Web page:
Show simple item record

dc.contributor.authorEmmerson, Simonen
dc.date.accessioned2018-10-30T14:15:43Z
dc.date.available2018-10-30T14:15:43Z
dc.date.issued2018
dc.identifier.citationEmmerson, S. (2018) Feeling sound. In: Music Analysis and the Body: Experiments, Explorations and Embodiments (Nicholas Reyland, Becky Thumpston eds.), Leuven: Peeters. Leuven Studies in Musicology 6. pp. 191-208en
dc.identifier.isbn9789042936416
dc.identifier.urihttp://hdl.handle.net/2086/16897
dc.description.abstractI have been listening to electronically produced and mediated music for about 45 years and I can clearly recall the thrill of early performances I attended, broadcasts and recordings I listened to. What was it that attracted me to this new soundworld? How would I describe the sensations (both physical and emotional) that such sound elicited then and still does now? On some of these occasions I would describe my response as ‘transcendental’. My aim in this chapter is to encourage a vocabulary of describing responses to electroacoustic sound – in this I treat the perception system and the body as inseparable; the psychology of being thrilled is clearly not just a mental act but profoundly embodied. I will focus on music made with technology, whether in studios or produced live, and that is finally heard through loudspeakers – ‘electroacoustic’ sound.en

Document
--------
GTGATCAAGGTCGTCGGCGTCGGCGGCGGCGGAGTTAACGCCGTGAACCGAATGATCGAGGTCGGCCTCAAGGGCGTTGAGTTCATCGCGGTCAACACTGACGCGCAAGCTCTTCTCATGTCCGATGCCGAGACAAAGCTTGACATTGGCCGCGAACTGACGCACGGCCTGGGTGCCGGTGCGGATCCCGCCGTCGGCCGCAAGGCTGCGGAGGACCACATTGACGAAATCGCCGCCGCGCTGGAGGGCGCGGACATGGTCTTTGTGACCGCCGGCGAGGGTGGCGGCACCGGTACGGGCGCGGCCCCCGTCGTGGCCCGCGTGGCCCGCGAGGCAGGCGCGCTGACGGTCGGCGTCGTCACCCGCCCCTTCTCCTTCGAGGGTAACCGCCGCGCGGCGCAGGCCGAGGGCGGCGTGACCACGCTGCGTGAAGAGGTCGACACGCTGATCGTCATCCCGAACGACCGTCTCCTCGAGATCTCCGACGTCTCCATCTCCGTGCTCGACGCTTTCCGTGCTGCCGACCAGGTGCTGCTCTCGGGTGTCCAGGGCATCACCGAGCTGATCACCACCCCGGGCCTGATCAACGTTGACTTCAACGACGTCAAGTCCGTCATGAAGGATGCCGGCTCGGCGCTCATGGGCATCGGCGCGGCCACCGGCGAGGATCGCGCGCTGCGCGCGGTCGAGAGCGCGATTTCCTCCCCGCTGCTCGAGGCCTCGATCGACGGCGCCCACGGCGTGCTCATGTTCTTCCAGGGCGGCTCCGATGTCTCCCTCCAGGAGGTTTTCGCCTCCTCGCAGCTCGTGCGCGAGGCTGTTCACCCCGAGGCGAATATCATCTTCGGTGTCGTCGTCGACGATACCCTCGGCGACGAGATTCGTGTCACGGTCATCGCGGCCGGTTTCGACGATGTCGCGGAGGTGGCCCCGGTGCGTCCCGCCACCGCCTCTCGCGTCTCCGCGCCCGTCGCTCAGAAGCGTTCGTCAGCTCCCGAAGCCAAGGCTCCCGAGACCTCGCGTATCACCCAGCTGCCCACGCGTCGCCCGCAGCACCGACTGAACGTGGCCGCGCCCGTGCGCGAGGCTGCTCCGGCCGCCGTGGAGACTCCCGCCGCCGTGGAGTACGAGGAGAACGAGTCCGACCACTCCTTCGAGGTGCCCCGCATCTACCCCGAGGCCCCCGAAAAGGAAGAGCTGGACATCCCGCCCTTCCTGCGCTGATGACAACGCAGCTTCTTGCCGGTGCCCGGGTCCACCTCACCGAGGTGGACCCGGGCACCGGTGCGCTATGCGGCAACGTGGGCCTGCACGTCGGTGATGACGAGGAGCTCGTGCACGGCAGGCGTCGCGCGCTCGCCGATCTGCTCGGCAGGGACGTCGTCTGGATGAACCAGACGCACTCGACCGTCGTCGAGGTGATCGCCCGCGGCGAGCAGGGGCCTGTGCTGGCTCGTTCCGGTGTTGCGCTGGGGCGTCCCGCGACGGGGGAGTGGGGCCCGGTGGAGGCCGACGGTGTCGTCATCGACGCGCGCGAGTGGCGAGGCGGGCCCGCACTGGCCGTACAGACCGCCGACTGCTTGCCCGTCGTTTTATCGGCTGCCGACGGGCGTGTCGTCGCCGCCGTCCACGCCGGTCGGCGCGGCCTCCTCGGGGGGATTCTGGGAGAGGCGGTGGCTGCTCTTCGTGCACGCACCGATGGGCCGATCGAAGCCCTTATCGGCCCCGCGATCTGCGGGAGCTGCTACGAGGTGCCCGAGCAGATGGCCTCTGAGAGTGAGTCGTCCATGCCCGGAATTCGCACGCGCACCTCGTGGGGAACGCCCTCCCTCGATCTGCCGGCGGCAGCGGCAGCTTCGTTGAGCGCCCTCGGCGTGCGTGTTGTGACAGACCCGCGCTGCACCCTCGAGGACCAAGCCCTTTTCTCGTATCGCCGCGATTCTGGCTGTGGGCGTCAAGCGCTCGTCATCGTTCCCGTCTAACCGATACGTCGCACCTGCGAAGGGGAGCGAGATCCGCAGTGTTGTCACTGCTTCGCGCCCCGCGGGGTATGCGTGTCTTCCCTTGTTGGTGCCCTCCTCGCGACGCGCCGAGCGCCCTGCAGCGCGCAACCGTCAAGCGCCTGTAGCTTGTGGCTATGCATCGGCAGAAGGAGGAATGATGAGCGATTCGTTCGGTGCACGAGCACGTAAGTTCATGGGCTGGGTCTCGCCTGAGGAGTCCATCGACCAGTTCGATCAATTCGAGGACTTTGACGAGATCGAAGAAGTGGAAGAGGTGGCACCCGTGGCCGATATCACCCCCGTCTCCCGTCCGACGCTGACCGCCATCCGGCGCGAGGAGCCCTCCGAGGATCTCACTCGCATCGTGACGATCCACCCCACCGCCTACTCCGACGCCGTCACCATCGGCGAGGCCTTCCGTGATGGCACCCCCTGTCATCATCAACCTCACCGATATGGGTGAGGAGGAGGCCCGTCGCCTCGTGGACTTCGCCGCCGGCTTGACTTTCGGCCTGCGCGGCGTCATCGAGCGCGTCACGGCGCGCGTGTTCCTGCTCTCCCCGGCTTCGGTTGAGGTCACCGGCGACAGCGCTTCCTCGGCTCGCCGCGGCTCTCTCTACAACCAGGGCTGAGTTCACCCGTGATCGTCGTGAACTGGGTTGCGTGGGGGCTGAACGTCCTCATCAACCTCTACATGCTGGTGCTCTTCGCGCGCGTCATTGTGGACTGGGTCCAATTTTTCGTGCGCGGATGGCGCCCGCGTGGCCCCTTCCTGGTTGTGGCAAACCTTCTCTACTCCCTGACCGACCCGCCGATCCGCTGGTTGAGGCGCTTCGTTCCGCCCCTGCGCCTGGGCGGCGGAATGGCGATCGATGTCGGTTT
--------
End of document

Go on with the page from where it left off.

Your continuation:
dc.publisherPeetersen
dc.titleFeeling sounden
dc.typeBook chapteren
dc.researchgroupMusic Technology and Innovation - Institute for Sonic Creativity (MTI2)en
dc.peerreviewedYesen
dc.funderN/Aen
dc.projectidN/Aen
dc.cclicenceN/Aen
dc.researchinstituteMusic, Technology and Innovation - Institute for Sonic Creativity (MTI2)en


Files in this item

FilesSizeFormatView

There are no files associated with this item.

This item appears in the following Collection(s)

Show simple item record